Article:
Wind power is 2007’s cutting edge of alternative energy compared to the cutting edge technology of 2006, solar power. There are at least a dozen U.S.-based companies that have a smaller version of the industrial sized wind turbines for the private sector that can be easily placed in anyone’s backyard.
This type of news is great for such owners as Andy Kruse founder of Southwest Windpower based in Flagstaff, Arizona. Andy Kruse teamed up with scientists at the National Renewable Energy Lab after raising $10 Million in financing to create a sleek 33-foot turbine that has a blade span of six feet that is designed to work in wind speeds as low as nine miles per hour. The Skystream 3.7 can provide up to 80 percent of a household’s electricity.
During the first couple of months of production there were 150 of the Skystream’s shipped at the whopping price tag of $13,000 each. While turning down numerous investors, Mr. Kruse is projecting $24 million in revenues for 2007. The revenues estimated for 2007 are based on the fact that worldwide people are taking heed to the uses of Windpower as a source of energy for home use.
Andy Kruse’s major target for marketing the Skystream is to those who live on large plots of land. This targeted group basically consists of 13 million Americans who are wealthy consumers who live on a half acre or more of the land.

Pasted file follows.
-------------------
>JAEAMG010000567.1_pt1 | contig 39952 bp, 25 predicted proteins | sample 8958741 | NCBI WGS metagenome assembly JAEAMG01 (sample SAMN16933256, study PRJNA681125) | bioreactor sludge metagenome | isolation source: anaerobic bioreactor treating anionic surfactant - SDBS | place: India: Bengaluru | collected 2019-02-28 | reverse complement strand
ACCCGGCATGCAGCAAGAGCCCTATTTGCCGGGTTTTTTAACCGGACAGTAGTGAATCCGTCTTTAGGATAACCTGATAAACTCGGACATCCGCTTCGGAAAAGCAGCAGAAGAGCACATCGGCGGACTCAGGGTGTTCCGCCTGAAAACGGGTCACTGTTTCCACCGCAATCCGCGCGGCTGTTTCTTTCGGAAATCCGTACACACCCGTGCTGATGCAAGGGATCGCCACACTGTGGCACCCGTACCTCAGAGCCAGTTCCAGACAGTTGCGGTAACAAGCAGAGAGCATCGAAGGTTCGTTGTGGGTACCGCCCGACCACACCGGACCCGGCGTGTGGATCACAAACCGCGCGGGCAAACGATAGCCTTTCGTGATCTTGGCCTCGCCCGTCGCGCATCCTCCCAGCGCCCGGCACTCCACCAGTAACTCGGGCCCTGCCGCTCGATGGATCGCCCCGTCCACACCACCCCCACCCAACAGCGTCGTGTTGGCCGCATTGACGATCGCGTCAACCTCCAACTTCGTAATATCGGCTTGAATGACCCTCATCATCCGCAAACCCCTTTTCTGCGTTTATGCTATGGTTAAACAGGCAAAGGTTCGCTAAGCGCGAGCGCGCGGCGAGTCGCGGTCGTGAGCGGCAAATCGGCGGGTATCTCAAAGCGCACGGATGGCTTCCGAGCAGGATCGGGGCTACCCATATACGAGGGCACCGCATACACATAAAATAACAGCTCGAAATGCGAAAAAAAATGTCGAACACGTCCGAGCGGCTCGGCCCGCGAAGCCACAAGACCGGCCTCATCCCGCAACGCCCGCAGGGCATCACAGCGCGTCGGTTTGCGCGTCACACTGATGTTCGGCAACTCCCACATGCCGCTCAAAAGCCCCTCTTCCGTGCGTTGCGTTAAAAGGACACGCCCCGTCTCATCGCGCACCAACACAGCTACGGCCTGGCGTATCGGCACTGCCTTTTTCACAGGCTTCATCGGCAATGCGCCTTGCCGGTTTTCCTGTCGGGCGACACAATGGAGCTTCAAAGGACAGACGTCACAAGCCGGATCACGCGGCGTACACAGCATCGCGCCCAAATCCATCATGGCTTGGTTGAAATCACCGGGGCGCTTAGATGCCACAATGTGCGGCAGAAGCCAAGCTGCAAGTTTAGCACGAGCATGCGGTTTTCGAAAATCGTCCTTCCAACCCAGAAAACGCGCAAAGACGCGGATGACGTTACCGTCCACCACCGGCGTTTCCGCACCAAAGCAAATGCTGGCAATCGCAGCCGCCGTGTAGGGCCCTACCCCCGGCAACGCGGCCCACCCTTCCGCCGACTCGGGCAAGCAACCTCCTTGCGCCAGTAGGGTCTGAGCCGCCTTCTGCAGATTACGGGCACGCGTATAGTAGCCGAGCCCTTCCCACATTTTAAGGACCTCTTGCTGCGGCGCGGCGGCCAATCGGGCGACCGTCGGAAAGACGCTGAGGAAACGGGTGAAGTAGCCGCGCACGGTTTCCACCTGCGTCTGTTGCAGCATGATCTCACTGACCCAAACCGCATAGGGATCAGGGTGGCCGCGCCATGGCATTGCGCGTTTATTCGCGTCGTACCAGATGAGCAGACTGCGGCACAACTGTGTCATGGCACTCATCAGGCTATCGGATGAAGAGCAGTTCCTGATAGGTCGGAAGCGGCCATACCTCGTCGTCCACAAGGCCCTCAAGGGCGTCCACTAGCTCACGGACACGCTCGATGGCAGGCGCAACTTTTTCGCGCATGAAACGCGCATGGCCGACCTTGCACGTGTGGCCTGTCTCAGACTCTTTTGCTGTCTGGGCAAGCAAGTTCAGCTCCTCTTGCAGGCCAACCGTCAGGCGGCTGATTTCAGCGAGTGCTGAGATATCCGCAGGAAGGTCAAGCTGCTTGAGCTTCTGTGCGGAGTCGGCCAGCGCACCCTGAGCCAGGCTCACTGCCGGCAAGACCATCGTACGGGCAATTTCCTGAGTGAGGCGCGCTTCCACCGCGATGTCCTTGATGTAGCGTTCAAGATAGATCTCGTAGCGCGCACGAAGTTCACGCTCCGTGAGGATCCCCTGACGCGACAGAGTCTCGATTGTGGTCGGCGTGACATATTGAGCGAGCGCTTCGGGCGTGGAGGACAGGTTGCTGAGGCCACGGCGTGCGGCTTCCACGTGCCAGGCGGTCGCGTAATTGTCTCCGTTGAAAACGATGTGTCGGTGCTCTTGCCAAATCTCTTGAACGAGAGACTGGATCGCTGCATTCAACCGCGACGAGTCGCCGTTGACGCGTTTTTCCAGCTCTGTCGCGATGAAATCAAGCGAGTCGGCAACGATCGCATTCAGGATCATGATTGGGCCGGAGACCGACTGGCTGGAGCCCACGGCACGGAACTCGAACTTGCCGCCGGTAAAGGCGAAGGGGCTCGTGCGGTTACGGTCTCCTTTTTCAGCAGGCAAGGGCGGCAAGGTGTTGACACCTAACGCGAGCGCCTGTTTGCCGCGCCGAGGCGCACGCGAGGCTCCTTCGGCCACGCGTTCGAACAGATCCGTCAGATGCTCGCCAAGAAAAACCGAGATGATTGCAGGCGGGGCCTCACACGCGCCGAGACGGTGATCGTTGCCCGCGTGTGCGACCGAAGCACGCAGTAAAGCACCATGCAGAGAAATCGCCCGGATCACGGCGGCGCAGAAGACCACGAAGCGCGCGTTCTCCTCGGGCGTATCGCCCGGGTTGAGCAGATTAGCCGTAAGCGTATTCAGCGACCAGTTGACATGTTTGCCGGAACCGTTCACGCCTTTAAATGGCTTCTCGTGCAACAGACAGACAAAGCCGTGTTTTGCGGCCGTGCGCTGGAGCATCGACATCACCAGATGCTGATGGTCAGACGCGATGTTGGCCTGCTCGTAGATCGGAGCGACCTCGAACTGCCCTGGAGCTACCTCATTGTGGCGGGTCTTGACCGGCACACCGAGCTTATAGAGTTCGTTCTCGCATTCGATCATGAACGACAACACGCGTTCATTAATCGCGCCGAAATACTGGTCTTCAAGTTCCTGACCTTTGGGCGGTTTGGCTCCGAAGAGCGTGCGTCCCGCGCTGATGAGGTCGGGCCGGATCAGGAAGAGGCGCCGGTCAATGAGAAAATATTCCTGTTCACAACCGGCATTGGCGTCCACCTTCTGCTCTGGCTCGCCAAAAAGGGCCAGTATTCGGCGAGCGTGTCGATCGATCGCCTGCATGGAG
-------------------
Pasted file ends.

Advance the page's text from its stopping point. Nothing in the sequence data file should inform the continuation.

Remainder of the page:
The targeted market for Southwest Windpower could change dramatically if the newly elected Congress passes a bipartisan bill providing tax credits up to 30 percent of the cost of the wind user’s turbine. There are already states that offer such credits to users of wind turbines. Those consumers will also have the opportunity to sell any excess power to utility companies such as Xcel Energy.
Where Tax Credits or Rebates are Being Offered
The following states in the U.S. are already offering such credits or rebates: Wisconsin, Massachusetts, New Jersey, New York, Pennsylvania, and California.
The following countries allow consumers to collect credit or cash from their governments for excess kilowatts are: Germany, Spain, and Canada.
Peter Edwards, a partner at the Altira Group and investor at Southwest Windpower, sees more opportunities for makers, dealers, and installers of efficient batteries. These types of batteries are capable of storing excess wind energy for at least two days.
With more and more opportunities for wind turbines opening up across the U.S. and around the world, the ability for the average Joe to purchase their own wind turbines may not be that far out of reach.